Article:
8.5.13 Provide equal access to services and nondiscrimination in delivery to enhance the government’s legitimacy, support the peace process, and help prevent a renewal of conflict. Before or during violent conflict, essential services may have been denied to certain segments of the population either as a means for punishing some and rewarding others or because the collapse of government institutions prevented delivery. Restoration of service delivery is directly connected to securing peace and preventing renewal of conflict. In service delivery, money, personnel, and infrastructure need to be distributed across the population. In doing so, ensure that all communities, regardless of ethnic, religious, or political affiliation, are provided for and that access is guaranteed.359 If equal access is not assured or the population perceives that access is preferential, resentment and frustration with the government will likely increase and be capitalized on by spoilers. Impartiality is a legal obligation, regardless of considerations of political necessity.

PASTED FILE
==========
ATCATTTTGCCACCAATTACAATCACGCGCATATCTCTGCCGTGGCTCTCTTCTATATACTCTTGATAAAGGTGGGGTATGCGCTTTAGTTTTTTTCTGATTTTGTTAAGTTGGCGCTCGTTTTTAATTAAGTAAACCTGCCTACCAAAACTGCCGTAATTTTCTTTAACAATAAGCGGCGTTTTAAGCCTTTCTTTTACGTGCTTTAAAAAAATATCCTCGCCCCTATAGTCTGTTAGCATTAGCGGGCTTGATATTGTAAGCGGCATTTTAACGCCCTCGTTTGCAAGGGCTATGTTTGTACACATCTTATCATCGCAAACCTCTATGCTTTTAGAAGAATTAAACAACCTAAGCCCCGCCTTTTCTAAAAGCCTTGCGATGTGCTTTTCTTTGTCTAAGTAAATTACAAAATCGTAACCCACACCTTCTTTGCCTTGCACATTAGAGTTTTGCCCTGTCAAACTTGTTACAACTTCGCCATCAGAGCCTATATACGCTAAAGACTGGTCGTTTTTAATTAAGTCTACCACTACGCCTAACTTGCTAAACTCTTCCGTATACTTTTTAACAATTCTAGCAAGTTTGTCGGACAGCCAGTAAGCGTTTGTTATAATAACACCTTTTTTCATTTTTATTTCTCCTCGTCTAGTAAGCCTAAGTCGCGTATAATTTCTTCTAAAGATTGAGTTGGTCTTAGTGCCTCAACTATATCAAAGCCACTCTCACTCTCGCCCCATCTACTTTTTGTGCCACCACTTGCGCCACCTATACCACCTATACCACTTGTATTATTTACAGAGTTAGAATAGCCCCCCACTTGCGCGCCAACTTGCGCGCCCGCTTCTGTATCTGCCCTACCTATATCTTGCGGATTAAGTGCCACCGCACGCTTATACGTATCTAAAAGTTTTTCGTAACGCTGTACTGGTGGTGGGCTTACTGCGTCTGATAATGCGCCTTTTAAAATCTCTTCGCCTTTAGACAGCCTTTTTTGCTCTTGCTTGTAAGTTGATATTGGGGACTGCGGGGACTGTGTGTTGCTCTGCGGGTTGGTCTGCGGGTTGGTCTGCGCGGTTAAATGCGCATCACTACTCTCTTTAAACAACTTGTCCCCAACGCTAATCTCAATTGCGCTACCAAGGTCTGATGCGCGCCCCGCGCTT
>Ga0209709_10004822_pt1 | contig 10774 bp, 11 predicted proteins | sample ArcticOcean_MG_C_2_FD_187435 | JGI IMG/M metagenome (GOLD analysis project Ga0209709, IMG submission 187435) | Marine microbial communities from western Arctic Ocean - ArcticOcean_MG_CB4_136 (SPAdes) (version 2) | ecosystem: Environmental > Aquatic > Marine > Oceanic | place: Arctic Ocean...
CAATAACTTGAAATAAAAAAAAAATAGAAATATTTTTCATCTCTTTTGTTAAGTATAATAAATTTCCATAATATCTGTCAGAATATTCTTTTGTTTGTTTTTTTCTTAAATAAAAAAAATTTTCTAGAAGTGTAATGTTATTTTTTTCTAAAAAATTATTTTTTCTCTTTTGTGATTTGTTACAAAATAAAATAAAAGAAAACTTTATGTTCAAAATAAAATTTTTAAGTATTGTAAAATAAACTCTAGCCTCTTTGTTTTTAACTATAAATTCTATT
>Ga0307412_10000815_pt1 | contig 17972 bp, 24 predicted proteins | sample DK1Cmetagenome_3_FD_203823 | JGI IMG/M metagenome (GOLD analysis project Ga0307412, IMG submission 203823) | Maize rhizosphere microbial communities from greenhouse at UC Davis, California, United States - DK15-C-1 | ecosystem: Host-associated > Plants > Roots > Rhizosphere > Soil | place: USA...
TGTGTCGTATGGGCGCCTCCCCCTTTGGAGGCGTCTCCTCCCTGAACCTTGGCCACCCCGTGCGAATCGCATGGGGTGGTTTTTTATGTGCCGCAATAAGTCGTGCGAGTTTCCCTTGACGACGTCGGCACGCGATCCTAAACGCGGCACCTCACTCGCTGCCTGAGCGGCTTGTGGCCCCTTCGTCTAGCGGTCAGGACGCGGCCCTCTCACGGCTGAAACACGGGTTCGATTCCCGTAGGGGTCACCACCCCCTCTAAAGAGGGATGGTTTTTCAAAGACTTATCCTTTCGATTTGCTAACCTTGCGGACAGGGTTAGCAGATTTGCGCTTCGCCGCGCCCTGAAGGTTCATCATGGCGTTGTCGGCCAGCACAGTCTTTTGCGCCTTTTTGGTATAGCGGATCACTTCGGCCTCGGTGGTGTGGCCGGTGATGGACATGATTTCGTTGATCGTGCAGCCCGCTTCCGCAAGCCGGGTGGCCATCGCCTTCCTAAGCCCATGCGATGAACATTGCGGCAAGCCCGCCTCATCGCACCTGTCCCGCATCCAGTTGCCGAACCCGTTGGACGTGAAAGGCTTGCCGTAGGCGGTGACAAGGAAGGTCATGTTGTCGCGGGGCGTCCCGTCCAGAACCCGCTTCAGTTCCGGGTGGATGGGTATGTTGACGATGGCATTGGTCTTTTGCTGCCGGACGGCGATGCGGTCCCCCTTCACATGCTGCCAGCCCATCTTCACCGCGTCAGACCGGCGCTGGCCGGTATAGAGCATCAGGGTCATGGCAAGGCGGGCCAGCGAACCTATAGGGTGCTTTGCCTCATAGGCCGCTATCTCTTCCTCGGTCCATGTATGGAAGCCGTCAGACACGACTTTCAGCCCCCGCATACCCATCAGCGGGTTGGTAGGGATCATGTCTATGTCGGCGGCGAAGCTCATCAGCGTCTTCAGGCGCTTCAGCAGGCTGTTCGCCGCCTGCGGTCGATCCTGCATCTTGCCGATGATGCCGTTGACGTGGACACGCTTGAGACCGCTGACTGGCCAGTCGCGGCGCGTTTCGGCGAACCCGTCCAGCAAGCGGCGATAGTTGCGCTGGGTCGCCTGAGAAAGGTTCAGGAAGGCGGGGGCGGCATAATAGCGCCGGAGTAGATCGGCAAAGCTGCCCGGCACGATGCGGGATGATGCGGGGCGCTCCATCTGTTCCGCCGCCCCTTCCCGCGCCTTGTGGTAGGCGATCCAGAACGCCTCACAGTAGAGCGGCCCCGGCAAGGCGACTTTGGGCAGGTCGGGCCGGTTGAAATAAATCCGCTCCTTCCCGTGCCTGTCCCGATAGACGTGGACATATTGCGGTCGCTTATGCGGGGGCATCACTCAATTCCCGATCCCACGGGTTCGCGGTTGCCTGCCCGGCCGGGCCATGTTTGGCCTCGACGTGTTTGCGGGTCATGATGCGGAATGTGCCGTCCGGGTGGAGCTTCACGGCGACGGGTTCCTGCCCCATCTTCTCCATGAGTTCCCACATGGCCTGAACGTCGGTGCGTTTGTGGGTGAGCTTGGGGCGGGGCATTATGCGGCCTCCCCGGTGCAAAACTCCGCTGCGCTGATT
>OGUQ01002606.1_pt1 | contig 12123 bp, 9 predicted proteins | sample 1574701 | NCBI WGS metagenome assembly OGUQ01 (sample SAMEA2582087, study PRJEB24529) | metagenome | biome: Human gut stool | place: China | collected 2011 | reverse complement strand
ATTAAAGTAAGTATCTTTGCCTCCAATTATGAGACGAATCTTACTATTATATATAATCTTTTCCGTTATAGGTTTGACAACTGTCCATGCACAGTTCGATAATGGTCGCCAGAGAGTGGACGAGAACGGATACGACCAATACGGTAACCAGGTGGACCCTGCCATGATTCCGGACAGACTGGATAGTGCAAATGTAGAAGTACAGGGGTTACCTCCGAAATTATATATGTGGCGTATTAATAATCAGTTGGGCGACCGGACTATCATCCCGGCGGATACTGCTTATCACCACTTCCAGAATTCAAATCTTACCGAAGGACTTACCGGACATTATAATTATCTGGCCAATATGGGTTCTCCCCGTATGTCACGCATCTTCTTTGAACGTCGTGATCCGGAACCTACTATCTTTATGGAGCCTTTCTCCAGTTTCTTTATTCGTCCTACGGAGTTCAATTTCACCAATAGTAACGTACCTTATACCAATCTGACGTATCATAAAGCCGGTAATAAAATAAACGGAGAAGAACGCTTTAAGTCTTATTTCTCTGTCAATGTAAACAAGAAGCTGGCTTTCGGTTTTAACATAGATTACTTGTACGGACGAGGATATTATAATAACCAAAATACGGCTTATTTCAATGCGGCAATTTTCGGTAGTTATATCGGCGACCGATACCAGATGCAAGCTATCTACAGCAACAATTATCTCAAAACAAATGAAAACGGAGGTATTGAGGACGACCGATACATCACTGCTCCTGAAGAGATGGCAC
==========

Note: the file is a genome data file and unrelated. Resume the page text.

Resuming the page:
8.5.14 Approach: Host Nation Capacity

Developing host nation capacity is the exit strategy for international actors and the path for peace for the host nation population. Host nation capacity for service delivery means that services are largely implemented and managed by the host nation population. This approach is more affordable and sustainable than using international actors, enhances the government’s legitimacy, and boosts the economy by putting resources into the hands of the  host nation population. Weak capacity is better than no capacity.

See Trade-off: Section 8.9.1, Rapid and effective delivery of essential services vs. legitimacy for nascent government institutions.

See Trade-off: Section 10.9.1, Delivering assistance through host nation vs. international capacity.